…Not everyone has to worry about these invisible price changes, especially if incomes haven’t changed. But in markets where federal rules apply and the benchmark is going down a lot, it pays to return to the marketplace before renewing. Places where that will be an issue include parts of Georgia, Indiana and Ohio – where benchmark prices are declining by more than 15 percent. For people in those areas, returning to the marketplace could prevent a surprise tax bill.

“The structure makes for a very competitive environment among the insurance carriers,” said Paul Houchens, an actuary at Milliman, who estimates that, in some cases, what looks like a 5 percent premium rise could actually mean an increase of more than 30 percent. “But,” he said, “I can see how it would create more confusion for consumers.”

To understand how the reenrollment process will affect premiums and potentially create financial barriers to coverage in 2015, read this healthcare reform paper.

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Regulatory roundup

September 22nd, 2014

By Employee Benefit Research Group

More healthcare-related regulatory news for plan sponsors, including links to detailed information.

IRS releases draft instructions for ACA-related forms
The IRS has released draft instructions for two forms associated with individual obligations under the Patient Protection and Affordable Care Act (ACA):

Form 8962 draft instructions – Premium tax credit to be completed for health insurance coverage in a qualified health plan purchased through a Health Insurance Marketplace.
Form 8965 draft instructions – Health coverage exemptions to be completed by to report a coverage exemption granted by the marketplace or to claim a coverage exemption on a tax return.

IRS releases guidance expanding the permitted election rules for health coverage under section 125
The IRS released Notice 2014-55, which expands the permitted election rules for health coverage under a § 125 cafeteria plan and addresses two specific situations in which a § 125 cafeteria plan participant is permitted to revoke his or her election under the § 125 cafeteria plan during a period of coverage. The first situation involves a participating employee whose hours of service are reduced so that the employee is expected to average less than 30 hours of service per week but for whom the reduction does not affect the eligibility for coverage under the employer’s group health plan. The second situation involves an employee participating in an employer’s group health plan who would like to cease coverage under the group health plan and purchase coverage through a competitive marketplace established under § 1311 of the Patient Protection and Affordable Care Act, commonly referred to as an Exchange or Marketplace.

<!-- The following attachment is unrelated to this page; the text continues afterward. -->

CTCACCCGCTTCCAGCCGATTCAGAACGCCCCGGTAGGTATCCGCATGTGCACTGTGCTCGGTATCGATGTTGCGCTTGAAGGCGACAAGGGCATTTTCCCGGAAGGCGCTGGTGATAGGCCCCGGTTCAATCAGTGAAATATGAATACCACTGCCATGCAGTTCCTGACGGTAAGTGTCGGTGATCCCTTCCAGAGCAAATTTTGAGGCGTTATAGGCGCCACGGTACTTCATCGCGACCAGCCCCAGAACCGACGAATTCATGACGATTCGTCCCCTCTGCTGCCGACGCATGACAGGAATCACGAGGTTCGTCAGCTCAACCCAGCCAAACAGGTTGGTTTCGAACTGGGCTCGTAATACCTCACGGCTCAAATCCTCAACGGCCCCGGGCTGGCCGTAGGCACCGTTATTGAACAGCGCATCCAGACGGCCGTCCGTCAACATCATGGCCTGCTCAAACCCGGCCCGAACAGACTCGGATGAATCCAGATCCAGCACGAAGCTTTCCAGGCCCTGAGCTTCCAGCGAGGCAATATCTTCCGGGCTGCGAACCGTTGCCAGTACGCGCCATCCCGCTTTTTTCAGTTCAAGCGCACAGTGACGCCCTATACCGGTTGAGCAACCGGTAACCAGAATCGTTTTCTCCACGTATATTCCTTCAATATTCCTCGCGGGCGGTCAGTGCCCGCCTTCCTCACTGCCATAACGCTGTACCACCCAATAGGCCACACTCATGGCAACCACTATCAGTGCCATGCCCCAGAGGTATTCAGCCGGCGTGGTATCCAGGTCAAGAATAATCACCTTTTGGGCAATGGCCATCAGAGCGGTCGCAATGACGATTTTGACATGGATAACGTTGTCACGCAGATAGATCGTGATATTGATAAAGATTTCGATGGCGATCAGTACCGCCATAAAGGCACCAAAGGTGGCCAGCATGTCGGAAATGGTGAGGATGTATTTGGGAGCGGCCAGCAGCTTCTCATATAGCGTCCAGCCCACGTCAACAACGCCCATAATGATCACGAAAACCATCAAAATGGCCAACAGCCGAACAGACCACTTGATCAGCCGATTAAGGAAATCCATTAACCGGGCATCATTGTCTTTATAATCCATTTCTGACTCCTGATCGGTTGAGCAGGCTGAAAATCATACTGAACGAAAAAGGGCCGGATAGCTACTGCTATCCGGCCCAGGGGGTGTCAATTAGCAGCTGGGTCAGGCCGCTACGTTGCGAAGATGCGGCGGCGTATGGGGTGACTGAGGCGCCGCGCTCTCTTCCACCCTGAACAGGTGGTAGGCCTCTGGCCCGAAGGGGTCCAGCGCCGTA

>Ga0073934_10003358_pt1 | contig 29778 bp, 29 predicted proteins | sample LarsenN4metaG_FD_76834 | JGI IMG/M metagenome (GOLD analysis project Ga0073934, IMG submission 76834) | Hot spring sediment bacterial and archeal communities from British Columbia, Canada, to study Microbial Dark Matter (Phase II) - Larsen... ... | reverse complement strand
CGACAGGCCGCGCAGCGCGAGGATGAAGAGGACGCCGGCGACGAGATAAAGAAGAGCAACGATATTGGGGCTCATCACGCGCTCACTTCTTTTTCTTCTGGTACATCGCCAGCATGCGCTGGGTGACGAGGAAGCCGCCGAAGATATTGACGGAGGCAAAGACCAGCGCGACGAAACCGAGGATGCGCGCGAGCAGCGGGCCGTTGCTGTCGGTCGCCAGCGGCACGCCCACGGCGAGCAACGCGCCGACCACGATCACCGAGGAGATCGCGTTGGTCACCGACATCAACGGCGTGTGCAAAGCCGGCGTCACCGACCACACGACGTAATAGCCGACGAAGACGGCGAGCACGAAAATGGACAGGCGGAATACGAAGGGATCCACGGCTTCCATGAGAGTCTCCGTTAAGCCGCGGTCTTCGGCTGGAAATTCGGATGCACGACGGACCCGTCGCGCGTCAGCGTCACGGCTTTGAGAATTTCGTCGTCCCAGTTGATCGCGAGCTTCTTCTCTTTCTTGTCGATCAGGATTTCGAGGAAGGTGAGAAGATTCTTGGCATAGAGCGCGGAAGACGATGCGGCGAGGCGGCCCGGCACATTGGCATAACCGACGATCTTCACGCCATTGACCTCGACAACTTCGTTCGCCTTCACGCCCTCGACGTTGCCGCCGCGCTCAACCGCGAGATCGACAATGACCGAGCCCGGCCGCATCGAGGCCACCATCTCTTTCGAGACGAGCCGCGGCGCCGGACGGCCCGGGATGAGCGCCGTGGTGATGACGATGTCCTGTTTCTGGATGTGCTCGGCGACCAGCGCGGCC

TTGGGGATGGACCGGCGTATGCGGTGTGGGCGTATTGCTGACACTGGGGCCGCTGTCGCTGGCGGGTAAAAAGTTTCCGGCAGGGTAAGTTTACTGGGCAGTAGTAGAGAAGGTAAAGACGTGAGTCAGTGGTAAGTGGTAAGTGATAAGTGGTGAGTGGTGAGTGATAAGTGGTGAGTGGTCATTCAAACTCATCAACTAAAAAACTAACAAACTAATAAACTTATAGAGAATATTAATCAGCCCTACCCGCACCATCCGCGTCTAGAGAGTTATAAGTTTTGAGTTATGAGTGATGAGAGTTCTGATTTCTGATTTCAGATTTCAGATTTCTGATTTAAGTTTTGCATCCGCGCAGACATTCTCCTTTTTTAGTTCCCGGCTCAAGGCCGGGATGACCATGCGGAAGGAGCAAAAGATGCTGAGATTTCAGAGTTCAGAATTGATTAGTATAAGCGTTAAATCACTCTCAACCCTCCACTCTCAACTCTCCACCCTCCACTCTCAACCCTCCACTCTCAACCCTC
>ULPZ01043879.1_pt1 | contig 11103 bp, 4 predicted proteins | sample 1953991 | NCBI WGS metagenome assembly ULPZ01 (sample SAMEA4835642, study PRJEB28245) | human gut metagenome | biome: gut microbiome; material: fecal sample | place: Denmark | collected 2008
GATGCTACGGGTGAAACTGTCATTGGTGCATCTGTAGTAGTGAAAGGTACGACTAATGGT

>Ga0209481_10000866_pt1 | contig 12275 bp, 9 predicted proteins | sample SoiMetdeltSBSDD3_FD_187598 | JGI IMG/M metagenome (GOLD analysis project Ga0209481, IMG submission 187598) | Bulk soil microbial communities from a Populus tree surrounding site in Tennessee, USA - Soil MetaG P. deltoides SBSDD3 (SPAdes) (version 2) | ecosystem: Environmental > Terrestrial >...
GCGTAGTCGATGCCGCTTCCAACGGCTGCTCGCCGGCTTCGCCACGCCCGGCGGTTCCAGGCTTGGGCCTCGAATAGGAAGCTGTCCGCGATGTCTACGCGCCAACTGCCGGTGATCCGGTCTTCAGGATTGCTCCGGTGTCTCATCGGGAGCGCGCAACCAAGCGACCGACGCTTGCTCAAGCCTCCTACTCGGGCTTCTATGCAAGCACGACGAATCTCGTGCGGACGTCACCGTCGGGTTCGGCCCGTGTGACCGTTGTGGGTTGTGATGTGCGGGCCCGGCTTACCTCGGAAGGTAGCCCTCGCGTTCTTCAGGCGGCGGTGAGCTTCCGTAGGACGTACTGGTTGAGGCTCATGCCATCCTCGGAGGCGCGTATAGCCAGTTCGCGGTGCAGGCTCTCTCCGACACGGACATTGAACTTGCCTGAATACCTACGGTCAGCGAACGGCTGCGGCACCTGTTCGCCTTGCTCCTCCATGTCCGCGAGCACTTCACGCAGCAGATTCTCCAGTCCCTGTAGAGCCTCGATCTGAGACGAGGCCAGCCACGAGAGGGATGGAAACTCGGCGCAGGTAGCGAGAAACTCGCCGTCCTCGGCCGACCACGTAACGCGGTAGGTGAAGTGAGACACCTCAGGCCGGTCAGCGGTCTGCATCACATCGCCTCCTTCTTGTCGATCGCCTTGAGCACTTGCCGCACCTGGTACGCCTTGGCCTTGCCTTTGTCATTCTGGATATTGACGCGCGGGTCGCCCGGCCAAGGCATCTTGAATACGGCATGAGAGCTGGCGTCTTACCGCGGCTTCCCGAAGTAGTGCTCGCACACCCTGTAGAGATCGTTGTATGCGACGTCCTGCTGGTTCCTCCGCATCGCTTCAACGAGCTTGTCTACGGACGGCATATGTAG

To read Notices 2014-55, click here.

IRS issues guidance providing the applicable dollar amount for determining the PCORI fee
The IRS issued Notice 2014-56, providing the applicable dollar amount that applies for determining the PCORI fee for policy years and plan years ending on or after October 1, 2014 and before September 30, 2015.

To read Notice 2014-56, click here.

IRS releases final rule on $500,000 deduction limitation for remuneration by insurance providers
The IRS has released a final rule on the application of the $500,000 deduction limitation for remuneration provided by certain health insurance providers under Section 162(m)(6).

The final rules will be published in the Federal Register on September 23, 2014.

For more information, click here.

Benefit news ,

Introduction to utilization health waste in the US healthcare marketplace

September 15th, 2014

By Michael Chernew

The American healthcare system is experiencing rapid change, largely driven by the recognition by both public and private payers that the trajectory of healthcare spending growth must be slowed. Despite the recent slowdown in healthcare spending growth, which many attribute to the recession, efforts to transform benefit design and payment systems are proceeding rapidly. For example, public payers are both cutting payment rates and experimenting with bundled and global payment models. Private payers are adopting similar payment models and developing more sophisticated benefit designs that encourage patients to seek care from low cost and maybe high value providers, and to avoid expensive and maybe low value services.

In this environment it is crucial to try to eliminate waste. The new payment models allow providers to share some of the savings if utilization of wasteful services can be curtailed. The challenge of course is identifying which services are wasteful. The fact that waste exists in the healthcare system is widely accepted. Berwick and Hackbarth (2012) estimate there is about 200 billion dollars in waste due to over treatment in the United States’ healthcare system, almost 10% of total spending.